Like many other professions, financial planning is getting more specialized, and Boise now has a planner with a Ph.D. in the field. Jake Williams, who has a doctorate from Texas Tech, wrote his dissertation on retirement income, focusing on annuitization (the process of converting an annuity investment into regular income); reverse mortgages, and mortality salience (more about that below).
Like other financial planners, Williams uses a combination of statistics and research into human behavior to help his clients figure out how they can most enjoy their post-retirement years. While many planners attain the Certified Financial Planner designation to show their level of expertise, Williams said says a research-focused degree like a Ph.D. will become more critical in financial planning as the field becomes increasingly specialized and as competition from online services continues to mount.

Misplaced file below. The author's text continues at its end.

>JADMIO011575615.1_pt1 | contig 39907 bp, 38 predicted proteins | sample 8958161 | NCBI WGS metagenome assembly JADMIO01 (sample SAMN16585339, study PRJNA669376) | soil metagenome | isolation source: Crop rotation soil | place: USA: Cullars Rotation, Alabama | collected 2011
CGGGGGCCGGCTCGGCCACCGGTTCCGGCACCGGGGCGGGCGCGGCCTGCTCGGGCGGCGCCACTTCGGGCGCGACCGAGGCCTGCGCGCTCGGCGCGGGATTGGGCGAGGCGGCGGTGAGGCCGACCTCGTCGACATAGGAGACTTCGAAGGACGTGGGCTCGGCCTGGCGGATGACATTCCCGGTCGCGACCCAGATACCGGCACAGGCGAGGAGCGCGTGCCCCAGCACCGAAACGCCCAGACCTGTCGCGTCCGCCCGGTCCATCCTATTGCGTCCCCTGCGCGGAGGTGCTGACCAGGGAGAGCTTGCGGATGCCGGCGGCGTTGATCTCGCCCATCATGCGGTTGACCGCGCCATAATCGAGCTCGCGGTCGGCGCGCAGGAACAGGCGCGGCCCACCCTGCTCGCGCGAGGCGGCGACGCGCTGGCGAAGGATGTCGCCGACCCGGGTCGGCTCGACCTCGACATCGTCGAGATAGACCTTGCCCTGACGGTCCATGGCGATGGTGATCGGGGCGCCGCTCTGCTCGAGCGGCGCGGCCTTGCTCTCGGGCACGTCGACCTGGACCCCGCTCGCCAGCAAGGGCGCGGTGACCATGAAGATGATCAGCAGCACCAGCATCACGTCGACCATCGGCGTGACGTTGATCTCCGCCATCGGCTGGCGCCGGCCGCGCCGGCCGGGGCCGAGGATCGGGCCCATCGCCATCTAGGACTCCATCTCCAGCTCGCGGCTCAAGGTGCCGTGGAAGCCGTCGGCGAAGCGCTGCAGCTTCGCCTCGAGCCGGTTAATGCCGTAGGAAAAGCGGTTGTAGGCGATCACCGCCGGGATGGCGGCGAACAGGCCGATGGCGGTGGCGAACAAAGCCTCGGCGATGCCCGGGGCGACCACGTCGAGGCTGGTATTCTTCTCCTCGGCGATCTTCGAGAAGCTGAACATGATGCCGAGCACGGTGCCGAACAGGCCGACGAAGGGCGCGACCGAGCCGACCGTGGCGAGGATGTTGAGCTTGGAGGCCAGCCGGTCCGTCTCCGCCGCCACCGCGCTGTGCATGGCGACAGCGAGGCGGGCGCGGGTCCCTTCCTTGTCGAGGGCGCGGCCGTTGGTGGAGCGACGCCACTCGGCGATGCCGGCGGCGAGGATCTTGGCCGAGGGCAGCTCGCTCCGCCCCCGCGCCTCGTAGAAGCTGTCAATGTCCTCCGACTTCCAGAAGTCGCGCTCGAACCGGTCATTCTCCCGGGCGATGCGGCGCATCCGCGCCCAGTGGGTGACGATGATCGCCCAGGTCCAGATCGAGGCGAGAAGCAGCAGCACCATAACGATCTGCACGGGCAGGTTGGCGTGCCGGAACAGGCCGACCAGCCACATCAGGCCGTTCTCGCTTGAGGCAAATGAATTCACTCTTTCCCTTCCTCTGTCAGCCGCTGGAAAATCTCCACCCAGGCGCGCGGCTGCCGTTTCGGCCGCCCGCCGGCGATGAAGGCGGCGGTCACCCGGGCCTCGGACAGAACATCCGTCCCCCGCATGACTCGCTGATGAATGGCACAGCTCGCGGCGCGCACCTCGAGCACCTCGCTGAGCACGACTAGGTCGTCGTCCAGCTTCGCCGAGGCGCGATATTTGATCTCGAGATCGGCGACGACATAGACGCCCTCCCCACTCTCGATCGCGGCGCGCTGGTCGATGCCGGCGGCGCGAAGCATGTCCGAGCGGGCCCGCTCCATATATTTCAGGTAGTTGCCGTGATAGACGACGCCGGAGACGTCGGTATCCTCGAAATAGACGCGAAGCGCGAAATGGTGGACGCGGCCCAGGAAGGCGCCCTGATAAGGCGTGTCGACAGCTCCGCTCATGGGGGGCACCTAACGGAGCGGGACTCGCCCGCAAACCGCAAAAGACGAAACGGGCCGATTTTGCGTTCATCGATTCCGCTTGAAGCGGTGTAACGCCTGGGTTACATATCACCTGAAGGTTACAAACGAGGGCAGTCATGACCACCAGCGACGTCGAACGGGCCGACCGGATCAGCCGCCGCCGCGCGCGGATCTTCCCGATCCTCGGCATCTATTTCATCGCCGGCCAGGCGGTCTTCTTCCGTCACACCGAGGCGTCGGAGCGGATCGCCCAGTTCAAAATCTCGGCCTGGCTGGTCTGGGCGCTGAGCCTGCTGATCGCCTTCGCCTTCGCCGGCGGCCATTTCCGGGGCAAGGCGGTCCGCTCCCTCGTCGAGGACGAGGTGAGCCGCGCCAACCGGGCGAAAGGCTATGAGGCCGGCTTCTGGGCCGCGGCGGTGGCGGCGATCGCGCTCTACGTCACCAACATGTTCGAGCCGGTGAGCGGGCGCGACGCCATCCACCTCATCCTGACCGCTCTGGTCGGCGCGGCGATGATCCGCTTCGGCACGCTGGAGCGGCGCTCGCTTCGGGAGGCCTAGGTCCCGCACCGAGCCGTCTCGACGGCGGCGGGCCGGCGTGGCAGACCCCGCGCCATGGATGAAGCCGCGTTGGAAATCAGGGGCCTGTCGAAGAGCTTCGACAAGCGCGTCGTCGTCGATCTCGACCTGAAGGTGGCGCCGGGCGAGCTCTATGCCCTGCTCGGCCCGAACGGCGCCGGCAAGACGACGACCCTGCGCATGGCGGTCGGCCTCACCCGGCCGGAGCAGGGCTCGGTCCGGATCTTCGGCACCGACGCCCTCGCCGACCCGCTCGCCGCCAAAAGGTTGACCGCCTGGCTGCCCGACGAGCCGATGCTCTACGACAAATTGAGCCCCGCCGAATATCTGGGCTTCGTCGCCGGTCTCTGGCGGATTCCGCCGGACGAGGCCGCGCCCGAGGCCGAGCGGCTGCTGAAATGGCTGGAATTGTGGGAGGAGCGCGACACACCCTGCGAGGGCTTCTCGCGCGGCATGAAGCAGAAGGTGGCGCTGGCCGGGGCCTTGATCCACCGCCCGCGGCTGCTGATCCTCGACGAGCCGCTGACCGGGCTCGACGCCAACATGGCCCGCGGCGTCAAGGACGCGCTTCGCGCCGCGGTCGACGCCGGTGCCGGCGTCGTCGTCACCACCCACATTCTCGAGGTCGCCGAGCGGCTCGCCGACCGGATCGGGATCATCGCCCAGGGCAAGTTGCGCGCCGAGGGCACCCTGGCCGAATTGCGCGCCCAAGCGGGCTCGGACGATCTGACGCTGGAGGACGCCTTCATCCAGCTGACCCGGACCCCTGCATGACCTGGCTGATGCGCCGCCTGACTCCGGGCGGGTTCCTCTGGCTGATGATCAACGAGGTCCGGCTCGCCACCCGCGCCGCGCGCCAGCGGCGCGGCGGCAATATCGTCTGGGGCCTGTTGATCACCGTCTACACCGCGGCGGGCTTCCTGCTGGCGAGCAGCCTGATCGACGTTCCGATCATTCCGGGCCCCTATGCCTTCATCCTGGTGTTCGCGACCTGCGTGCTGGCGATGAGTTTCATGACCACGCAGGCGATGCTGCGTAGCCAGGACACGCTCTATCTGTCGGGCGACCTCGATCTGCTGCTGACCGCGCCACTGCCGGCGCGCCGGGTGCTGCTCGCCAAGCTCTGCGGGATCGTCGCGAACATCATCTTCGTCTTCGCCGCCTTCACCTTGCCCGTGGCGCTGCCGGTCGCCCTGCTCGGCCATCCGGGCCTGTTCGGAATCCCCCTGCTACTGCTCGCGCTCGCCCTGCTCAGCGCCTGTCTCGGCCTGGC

“How we frame things, as financial planners, has an effect on peoples’ decisions,” Williams said. “The financial planner profession for so long has been sales-based, about getting people into products. We’re trying to move away from that and be more research-based.”
That’s where mortality salience comes in.
“The research comes in to how I have a conversation with the client that helps them understand the consequences of certain decisions and not produce fear,” he said. “Talking about death causes a certain emotional reaction. We can talk about symbolic mortality, or living past death with bequests, scholarships, things that make sure their name lives on after they pass away.”
Williams said he’s the only Ph.D. in personal financial planning he knows of in the Pacific Northwest.
“The Ph.D. network in Personal Financial Planning is small and I know of/hear about most of them,” he said.